Some say we can't protect the environment without killing jobs and harming the economy, but this a false choice. Not only can smart environmental protection improve health and save lives, but it also can add jobs right away and give us an economy built to last.
Organizations like the Earth Day Network have spent years consistently highlighting companies around the world that recognize how smart environmental practices lead to new innovations, job creation and improved human health and environmental conditions.
Now is not the time to wait to improve our American companies. Building more and stronger public/private partnerships will help more American businesses, especially in the important manufacturing sector, and find and reduce waste so that companies have more money for new innovations and hiring. The U.S. Environmental Protection Agency is a part of a new and increasingly popular framework of federal/state/local public agencies that partner with business at the local level to help American manufacturers make smart fixes to tune up their factories and reduce waste and pollution so they increase profits and have more money to upgrade and even hire new workers.
The new effort is called E3 - Economy, Energy and the Environment - and it started as a community-based pilot in San Antonio that brought together local, state, federal, academic and private sector leaders to roll up their sleeves, get experts onto the factory floor and find areas where they can cut waste and save money. The nine initial companies are now expected to save more than 2 million kilowatt-hours of electricity annually, which is enough to supply 2,500 homes in San Antonio for almost a month. This savings also takes out 1,400 metric tons of carbon dioxide from the air, or about the amount emitted from nearly 300 cars on the road for a year.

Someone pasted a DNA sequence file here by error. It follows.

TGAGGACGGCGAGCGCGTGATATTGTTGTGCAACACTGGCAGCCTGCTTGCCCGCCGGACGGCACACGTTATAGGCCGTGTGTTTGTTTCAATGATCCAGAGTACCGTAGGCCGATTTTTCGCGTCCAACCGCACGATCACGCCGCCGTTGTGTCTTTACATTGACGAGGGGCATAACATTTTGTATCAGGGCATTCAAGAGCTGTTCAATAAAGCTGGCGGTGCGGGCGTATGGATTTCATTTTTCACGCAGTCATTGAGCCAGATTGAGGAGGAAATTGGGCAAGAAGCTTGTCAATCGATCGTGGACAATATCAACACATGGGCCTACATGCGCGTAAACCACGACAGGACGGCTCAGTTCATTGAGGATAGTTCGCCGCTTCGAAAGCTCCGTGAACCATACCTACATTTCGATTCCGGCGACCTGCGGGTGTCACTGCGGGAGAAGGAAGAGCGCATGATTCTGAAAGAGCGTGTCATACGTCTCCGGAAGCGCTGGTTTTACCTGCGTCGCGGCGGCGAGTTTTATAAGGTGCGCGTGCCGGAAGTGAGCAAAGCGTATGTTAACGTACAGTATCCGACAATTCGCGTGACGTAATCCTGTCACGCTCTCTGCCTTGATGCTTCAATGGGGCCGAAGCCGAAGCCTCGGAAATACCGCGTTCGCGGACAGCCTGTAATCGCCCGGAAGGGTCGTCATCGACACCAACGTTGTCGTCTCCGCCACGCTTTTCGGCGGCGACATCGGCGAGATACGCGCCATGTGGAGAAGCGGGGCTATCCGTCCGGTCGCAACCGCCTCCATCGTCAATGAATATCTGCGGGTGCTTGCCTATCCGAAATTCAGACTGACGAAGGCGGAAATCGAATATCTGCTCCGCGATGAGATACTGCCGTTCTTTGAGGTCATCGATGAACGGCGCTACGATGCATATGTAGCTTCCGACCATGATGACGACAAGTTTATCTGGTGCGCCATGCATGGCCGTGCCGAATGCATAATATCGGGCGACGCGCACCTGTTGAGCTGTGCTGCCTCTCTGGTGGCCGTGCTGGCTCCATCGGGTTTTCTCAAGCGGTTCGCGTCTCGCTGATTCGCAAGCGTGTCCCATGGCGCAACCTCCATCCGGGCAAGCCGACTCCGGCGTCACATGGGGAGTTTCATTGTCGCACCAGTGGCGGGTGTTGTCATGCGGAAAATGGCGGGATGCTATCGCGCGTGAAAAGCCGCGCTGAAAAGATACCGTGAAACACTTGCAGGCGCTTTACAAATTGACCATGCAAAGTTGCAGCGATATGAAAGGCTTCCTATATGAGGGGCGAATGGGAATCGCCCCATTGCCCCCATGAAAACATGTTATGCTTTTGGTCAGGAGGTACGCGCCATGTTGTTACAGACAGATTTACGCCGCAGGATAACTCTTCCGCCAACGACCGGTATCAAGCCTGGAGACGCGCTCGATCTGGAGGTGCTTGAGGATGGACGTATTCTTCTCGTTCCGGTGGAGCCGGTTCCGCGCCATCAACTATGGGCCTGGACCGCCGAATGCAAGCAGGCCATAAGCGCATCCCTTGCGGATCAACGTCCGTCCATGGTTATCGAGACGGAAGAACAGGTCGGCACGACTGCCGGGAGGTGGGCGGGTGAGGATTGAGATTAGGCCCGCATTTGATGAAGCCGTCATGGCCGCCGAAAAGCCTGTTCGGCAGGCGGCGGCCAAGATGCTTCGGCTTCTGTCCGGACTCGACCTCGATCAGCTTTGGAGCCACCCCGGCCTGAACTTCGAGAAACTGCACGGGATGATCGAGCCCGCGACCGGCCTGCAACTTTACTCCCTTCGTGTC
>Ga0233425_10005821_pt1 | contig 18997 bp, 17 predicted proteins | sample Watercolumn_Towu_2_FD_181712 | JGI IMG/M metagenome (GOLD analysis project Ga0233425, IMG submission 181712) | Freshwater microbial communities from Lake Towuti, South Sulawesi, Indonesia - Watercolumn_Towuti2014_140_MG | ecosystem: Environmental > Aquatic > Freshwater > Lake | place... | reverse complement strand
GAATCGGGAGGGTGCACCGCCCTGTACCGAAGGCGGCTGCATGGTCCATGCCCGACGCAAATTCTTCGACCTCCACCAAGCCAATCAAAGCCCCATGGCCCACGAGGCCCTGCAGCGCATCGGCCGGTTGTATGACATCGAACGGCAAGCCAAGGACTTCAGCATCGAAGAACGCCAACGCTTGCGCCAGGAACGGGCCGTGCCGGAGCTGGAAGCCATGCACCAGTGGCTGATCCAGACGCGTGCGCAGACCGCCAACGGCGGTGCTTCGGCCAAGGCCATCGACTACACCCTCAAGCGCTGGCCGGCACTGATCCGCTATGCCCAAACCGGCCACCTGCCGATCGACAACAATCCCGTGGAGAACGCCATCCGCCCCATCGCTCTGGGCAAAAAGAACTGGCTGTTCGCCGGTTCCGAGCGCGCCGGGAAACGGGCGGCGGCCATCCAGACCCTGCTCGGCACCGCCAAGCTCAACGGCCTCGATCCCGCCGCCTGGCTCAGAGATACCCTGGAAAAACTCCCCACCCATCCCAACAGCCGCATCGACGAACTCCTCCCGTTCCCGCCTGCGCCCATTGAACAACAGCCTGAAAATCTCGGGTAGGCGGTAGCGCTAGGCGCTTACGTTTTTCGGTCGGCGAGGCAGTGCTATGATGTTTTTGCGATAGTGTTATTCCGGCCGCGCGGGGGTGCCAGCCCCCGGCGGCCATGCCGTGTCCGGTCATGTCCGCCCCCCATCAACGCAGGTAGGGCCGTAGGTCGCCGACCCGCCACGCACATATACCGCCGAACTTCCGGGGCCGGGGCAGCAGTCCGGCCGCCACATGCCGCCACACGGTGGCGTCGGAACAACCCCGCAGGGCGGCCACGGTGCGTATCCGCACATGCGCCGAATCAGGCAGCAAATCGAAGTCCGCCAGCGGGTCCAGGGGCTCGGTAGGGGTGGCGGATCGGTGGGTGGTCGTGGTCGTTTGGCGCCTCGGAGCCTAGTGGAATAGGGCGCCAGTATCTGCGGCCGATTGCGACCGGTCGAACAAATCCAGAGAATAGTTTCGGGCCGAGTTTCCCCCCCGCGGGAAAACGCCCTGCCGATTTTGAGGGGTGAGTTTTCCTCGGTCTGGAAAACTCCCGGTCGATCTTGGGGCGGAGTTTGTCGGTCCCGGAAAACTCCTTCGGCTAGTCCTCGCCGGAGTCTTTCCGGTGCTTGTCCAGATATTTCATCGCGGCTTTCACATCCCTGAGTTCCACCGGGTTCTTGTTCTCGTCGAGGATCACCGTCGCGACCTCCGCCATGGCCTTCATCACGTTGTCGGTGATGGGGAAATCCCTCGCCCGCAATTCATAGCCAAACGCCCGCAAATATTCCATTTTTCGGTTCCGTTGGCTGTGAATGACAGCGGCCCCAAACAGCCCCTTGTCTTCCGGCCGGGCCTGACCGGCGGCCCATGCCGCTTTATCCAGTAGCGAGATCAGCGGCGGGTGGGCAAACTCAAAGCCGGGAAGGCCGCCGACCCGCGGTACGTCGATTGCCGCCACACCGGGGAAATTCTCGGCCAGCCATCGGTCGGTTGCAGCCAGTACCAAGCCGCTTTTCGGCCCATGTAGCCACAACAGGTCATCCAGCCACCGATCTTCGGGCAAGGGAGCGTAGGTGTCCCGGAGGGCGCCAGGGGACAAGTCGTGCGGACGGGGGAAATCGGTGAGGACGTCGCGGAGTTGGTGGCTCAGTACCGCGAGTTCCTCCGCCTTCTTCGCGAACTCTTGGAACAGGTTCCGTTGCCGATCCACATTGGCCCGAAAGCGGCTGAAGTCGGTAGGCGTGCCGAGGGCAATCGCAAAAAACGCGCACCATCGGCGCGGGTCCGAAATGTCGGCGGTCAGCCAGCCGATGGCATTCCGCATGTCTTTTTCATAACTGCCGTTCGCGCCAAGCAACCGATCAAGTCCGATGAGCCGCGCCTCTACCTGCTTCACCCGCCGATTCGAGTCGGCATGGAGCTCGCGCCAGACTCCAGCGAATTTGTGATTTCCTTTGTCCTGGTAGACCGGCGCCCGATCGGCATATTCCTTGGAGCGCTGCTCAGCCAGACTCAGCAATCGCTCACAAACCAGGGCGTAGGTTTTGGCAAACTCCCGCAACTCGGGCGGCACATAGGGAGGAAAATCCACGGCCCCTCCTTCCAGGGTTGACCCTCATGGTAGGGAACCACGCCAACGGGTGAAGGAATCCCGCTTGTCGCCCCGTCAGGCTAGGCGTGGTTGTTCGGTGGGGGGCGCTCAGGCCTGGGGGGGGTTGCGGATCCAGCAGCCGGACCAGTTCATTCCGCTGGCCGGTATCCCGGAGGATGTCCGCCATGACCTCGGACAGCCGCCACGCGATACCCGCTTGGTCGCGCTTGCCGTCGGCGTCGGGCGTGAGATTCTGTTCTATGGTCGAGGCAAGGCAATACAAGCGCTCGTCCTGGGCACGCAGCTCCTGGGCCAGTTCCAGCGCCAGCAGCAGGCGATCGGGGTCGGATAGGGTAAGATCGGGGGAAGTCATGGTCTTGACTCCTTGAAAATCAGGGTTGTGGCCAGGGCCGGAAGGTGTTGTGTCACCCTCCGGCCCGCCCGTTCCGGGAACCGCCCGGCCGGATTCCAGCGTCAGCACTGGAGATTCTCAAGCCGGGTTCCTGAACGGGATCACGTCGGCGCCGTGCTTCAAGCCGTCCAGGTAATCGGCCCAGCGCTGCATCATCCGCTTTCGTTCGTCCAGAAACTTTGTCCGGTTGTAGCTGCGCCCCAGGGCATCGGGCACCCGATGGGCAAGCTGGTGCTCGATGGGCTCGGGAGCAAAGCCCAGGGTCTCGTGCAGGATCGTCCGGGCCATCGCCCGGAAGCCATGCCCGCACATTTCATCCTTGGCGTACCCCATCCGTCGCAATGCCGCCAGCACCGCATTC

At one San Antonio facility that asked for an E3 tune-up, the company employed about 100 machine operators. After the E3 tune-up, that same company created more than 100 new jobs and is expected to add 100 more - tripling their work force. As noted by the CFO, "Every dollar we don't have to spend on wasted energy or materials is one more dollar we have available to invest in our work force."
Some of the changes are quick fixes, some more long-term. One study of an E3 pilot in Ohio showed how six companies that did a tune-up averaged potential savings of about $600,000 in less than a year. When Alabama adopted E3, former Republican Gov. Bob Riley praised E3's effectiveness in bringing together federal and state government organizations to work together as one team: "E3 will be the first comprehensive look at what happens when federal, state and local governments work together to see what we can do to become more efficient and greener than we have ever been."
Leadership and teamwork in public private partnership efforts like E3 show how being smart on the environment is good for both job creation and public health and is a smart place for America to outpace the competition.
Like most areas of our economy, strengthening American manufacturing won't be easy; it will require hard work, collaboration and perseverance. It also will require that we put aside the false choice between environmental protection and a strong economy.
Bogoshian is the U.S. Environmental Protection Agency's senior policy counsel at the Office of Chemical Safety and Pollution Prevention and is also an adjunct professor at Georgetown University Law Center.
Rogers is president of Earth Day Network.